As Albemarle officials seek ways to pay for the county’s growing infrastructure demands, the Board of Supervisors has been told that the amount that can be raised through cash proffers will be reduced.
Localities in Virginia have the ability to charge developers a fee for each residential unit that is allowed because of a rezoning. Albemarle adopted a policy in 2007 that currently requires developers to pay $20,987 per single-family dwelling, $14,271 for each townhome and $14,871 for each unit in an apartment complex.
“Currently, the cash proffer policy is based on the impact of new residential development on schools, transportation, parks, libraries and public safety,” said Bill Fritz, chief of special projects in the county’s community development department.
Some developers have claimed they have forgone rezonings in favor of by-right development because the fees are too high. That has resulted in developments that have lower residential densities than called for in the county’s Comprehensive Plan.
In September, supervisors directed the Fiscal Impact Advisory Committee to review the cash proffer policy to determine if it is an effective means of generating revenue to pay for the cost of additional infrastructure required to support population growth.
Over the course of the group’s 18 meetings, county staffers realized that a 2013 law passed by the General Assembly has changed how Albemarle can calculate proffer amounts.
“The change in the statute is that the only thing that can be considered now are projects that expand capacity,” Fritz said. “Building a school or expanding a school expands capacity. Replacing a school’s roof does not necessarily expand capacity.”
Applying the legal mandate to county policy would mean Albemarle could only charge $4,918 for each single-family unit, $3,845 for townhomes and $5,262 for each apartment unit.
“The state law is tying our hands,” Fritz said.
The amounts are lower in part because the majority of projects in the county’s capital improvement program are for maintenance.
Fritz said if supervisors increased the number of new infrastructure projects in the capital program, the proffer amounts would increase.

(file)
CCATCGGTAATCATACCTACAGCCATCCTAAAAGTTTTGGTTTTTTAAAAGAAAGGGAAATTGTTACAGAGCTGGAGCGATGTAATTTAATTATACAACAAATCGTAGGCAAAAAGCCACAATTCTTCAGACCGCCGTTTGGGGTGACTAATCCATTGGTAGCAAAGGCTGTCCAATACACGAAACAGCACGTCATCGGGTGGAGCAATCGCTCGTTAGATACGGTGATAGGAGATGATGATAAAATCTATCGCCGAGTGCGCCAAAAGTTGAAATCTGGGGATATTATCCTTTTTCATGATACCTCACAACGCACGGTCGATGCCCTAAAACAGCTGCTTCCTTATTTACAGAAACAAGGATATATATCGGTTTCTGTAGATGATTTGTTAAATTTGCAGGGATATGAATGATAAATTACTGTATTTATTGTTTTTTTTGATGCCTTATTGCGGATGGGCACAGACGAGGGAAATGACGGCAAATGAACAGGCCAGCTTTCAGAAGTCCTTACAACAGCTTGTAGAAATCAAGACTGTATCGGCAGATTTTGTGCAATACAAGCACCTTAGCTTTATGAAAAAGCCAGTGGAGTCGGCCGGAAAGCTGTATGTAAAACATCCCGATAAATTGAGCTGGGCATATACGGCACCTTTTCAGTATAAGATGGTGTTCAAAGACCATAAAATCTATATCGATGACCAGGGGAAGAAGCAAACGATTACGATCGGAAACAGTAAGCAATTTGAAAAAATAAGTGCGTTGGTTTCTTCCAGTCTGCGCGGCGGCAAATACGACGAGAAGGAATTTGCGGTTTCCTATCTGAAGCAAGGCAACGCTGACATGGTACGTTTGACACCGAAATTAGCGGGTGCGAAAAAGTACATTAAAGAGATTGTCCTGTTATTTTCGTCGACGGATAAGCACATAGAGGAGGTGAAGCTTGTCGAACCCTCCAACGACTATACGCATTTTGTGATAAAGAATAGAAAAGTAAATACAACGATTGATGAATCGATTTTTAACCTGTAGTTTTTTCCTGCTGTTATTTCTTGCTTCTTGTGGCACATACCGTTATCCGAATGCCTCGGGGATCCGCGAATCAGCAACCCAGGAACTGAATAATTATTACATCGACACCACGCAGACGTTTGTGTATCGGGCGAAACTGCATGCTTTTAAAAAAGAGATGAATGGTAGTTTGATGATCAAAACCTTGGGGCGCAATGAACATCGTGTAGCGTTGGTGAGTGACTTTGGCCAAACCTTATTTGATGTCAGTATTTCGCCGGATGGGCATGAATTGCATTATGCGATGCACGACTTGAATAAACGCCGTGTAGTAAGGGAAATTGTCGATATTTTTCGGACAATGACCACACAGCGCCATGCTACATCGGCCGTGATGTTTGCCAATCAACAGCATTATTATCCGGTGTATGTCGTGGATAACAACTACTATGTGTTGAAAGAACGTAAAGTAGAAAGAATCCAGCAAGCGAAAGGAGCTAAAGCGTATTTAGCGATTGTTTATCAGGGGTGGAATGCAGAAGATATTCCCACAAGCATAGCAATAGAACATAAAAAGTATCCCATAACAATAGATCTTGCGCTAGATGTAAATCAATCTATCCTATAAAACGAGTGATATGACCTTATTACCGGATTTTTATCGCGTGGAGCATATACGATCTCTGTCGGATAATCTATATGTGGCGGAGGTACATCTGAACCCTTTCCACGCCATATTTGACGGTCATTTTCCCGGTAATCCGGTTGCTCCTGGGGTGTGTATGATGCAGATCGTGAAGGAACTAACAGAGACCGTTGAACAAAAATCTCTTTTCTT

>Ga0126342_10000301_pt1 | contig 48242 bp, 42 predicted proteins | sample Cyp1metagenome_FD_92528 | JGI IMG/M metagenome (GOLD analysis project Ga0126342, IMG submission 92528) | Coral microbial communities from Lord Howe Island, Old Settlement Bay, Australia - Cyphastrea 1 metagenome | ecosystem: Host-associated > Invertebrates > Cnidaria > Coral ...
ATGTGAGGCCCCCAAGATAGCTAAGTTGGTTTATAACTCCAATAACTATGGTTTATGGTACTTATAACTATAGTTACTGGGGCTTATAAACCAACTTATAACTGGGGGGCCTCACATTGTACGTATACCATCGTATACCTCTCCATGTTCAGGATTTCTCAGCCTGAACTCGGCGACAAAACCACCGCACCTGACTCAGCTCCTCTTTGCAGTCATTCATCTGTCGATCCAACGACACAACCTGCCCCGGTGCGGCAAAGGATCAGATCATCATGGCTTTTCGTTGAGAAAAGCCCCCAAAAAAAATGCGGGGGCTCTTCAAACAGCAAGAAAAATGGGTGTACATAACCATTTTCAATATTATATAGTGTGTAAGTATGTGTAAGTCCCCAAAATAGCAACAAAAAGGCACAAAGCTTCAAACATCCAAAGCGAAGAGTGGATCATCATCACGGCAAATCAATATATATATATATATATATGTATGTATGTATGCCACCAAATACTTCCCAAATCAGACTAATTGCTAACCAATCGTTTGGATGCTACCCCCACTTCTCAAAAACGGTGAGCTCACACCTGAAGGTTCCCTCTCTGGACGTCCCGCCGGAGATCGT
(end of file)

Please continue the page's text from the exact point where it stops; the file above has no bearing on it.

One of the committee’s recommendations is to revise the proffer formula.
“Impacts on jails, solid waste facilities and other government facilities are not included in the [formula],” Fritz said. “By expanding the number of categories, we could expand the numbers.”
The U.S. Census Bureau estimated Albemarle’s population at 103,000 in 2013. That number is expected to rise to 154,814 by 2040, according to projections from the Weldon Cooper Center at the University of Virginia.
Steve Allshouse, the county’s economic analyst, said the committee did not attempt to calculate the costs of growth on a per-unit basis, but that is further work he can do. One supervisor said she wants to see those numbers.
“I get a lot of questions about growth paying for growth, so it would be nice to be able to give some good estimate of what’s really happening,” said Supervisor Liz Palmer.
Proffers are usually earmarked to specific capital projects. For instance, supervisors on Wednesday appropriated $61,261 collected through cash proffers to pay for a portion of two sidewalk projects in Crozet and on Pantops Mountain.
The committee’s recommendations will go before the Planning Commission in September before returning to supervisors for action.
The Fiscal Impact Advisory Committee’s work ended just as the work of the Citizen Resource Advisory Committee got underway.
“Our [new] committee that we appointed this summer is looking at various revenue vehicles in part to see how we can make our capital improvement program more robust,” said Supervisor Jane Dittmar.
That group will look at the possibility of a bond referendum in 2016 to pay for specific projects, tax districts to pay for urban infrastructure and other ways of enhancing revenue.